Friday, 1 August 2008


We spent a lot of time this week talking about Alexander Pope, who made a most intriguing sounding garden in Twickenham from about 172o onwards. It was a sort of tiny miniature landscape garden. It's long gone now, replaced by a pub (with wifi access, though). 

There exist plans and descriptions of the garden but as far as actual images go I think we just have this one scribble. Luckily the scribble is by William Kent, who designed bits of Stowe and Chiswick as well as the scheme at Rousham, easily contender for Best Garden Ever. 

Garden historians have had big rows about this picture. Mostly because some clever dicks reckon that a structure this apparently shaky, constructed entirely of shells,was probably a figment of William Kent's imagination. I think they might be citing as proof the not-real cloud of angels descending on the left, too. 

Well I don't care. I believe in the shell temple. Just cos it was rubbish doesn't mean it never existed. And I'd happily have a shaky shell temple for the four months it stayed up. 

In the meantime, over on Zoe's blog there's a quick and timely Alexander Pope-themed reminder (for those of us who have just spent a week in the groves of pseudo-academe) that a little learning is a dangerous thing. Yep, but then so is a really really long poem that might make people go to sleep.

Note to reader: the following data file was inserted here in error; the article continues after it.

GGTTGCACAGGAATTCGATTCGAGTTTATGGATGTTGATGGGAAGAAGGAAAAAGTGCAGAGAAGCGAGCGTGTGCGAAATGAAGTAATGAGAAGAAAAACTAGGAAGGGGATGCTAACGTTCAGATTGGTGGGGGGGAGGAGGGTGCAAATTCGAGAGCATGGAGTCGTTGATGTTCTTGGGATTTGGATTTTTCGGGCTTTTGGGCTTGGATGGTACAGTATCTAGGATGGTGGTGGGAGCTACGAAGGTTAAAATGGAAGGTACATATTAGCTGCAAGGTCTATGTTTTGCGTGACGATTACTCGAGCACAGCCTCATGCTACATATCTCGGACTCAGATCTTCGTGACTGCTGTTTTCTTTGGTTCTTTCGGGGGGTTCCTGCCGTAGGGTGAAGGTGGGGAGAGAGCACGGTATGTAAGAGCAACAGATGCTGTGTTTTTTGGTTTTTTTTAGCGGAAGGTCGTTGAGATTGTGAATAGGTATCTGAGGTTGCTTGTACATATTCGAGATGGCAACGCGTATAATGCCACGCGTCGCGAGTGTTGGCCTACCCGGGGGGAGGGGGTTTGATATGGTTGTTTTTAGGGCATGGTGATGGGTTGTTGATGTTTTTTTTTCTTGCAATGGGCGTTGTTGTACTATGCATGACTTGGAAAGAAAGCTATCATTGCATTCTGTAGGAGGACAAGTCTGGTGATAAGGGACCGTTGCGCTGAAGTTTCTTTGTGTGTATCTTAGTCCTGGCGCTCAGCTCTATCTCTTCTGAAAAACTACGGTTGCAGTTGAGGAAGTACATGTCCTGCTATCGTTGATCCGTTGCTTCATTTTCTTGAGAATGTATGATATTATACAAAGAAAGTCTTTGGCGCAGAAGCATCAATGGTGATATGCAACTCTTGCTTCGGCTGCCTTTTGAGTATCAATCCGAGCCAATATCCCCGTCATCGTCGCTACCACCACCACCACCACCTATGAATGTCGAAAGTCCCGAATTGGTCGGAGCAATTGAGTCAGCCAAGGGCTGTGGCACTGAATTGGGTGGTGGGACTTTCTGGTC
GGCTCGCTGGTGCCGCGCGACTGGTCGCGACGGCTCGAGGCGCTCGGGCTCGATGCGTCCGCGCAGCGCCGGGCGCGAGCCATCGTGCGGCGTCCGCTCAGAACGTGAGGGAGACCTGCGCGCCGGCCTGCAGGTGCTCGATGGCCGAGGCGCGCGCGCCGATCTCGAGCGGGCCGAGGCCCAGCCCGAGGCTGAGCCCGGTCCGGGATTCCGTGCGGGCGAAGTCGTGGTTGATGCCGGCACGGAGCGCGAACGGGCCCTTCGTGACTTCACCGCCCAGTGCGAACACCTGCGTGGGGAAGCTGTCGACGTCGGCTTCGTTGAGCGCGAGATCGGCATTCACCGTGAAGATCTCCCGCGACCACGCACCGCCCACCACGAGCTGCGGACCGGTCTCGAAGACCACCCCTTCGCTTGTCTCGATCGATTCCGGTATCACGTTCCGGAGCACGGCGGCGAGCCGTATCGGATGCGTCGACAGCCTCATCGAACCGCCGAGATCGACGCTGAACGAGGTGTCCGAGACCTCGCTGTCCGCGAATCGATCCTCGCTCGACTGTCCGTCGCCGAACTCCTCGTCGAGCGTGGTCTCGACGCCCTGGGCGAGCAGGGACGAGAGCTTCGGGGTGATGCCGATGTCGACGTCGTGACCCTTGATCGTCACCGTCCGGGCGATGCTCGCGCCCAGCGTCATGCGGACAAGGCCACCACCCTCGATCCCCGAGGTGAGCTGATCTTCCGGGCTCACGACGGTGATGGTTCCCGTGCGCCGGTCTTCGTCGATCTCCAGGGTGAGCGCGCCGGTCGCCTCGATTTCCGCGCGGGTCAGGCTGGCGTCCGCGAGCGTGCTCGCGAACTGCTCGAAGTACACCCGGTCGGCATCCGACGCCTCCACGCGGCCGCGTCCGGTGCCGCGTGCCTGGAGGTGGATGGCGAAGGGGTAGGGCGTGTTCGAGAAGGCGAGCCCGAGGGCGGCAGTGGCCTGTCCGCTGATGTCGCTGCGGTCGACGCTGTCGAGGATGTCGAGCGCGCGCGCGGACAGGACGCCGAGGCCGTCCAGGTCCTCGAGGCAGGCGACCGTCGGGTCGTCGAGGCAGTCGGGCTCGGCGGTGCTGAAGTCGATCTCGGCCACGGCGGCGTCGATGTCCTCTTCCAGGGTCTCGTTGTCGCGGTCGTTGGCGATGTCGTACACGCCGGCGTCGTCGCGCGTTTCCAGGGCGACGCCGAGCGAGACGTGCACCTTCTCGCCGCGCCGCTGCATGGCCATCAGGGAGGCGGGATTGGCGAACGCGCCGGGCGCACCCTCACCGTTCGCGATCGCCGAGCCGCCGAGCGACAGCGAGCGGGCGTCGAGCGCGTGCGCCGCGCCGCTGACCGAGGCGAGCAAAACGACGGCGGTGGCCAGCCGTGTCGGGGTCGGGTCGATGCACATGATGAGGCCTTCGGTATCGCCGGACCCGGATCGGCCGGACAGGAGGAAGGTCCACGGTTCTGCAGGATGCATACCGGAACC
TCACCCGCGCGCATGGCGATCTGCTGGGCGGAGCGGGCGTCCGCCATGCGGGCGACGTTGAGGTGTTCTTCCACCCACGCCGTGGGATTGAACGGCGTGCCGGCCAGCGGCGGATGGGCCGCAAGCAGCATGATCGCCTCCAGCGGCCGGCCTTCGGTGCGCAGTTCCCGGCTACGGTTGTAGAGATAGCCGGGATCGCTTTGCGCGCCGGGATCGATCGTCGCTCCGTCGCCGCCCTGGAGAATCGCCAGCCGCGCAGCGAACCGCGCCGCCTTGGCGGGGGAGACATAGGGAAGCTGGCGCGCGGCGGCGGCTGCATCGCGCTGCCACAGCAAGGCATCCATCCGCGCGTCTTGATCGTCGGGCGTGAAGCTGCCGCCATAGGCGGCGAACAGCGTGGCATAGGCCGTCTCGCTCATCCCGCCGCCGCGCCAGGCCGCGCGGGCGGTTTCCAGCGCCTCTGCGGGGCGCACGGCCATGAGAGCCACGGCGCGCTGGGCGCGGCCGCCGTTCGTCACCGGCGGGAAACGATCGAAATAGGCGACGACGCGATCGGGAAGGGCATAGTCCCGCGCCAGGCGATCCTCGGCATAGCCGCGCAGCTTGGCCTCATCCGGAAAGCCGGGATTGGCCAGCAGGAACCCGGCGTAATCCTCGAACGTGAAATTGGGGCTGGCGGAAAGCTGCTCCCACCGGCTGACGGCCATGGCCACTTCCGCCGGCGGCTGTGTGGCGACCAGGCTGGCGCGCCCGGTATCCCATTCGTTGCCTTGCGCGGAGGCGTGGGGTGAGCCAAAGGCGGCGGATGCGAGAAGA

Zoë said...

I did warn people first and say 'if' you want to read it!

I will not be held culpable for you snoring whilst reading my blog!


emmat said...

Oh! I didn't mean that you posting it was boring! Oh dear. I meant, Alexander Pope! I thought it was funny that this poem, which says a little learning is bad, spends soooo long going on about how not to be like that, that it might send readers to a little snoooooze. No, I was fascinated that you posted it!

Zoë said...

I didnt think you were having a go Emma, I am really sorry if you thought that, its merely my warped sense of humour, if you had seen the expression that went with the comment, you'd have laughed with me too.

Sometimes this medium is fraught with hazards and misunderstandings.

I got the irony in your comment about the poem, and laughed, hence my tongue in cheek remark in reply.

Thanks for the thoughts on the D70, that's what I was playing with. I bought it for Tom( my 20 year old son) when he was 16, he had dropped out of school at 14 and I home taught him through his GCSEs. We had a star chart thing going where points equalled credits towards a camera if he studied and revised as I timetabled. Little sod did so well it cost me £1500 on a the 'latest model' D70 and a couple of decent lenses, he also got 11 good grade GCSE's! (he's a statemented dyslexic). He is after a D300 at the mo which he will pay for, and I had been contemplating a D40, but he is trying to sell me the D70 I bought him (bloody cheek, but he will go far lol). I had a look at a Nikkor Macro lens for it, but the price was terrifying. Could always stick with my little P1 for macro, and buy the D70 for the rest. Its hard to know what to do.

emmat said...

the two people in the camera shop I was talking to the other day (they work there) both said they would buy the D70 again, rather than a newer Nikon.

This is partly because it's the last one to let you change lenses - the newer ones only let you change with other Nikon digital cameras, I believe. So I have bought a really nice old wide angle lens for my D70 that originally mounted onto a film camera; but I wouldn't be able to do that with a more modern model. (So essentially you can't use second hand lenses, costing you ££££.)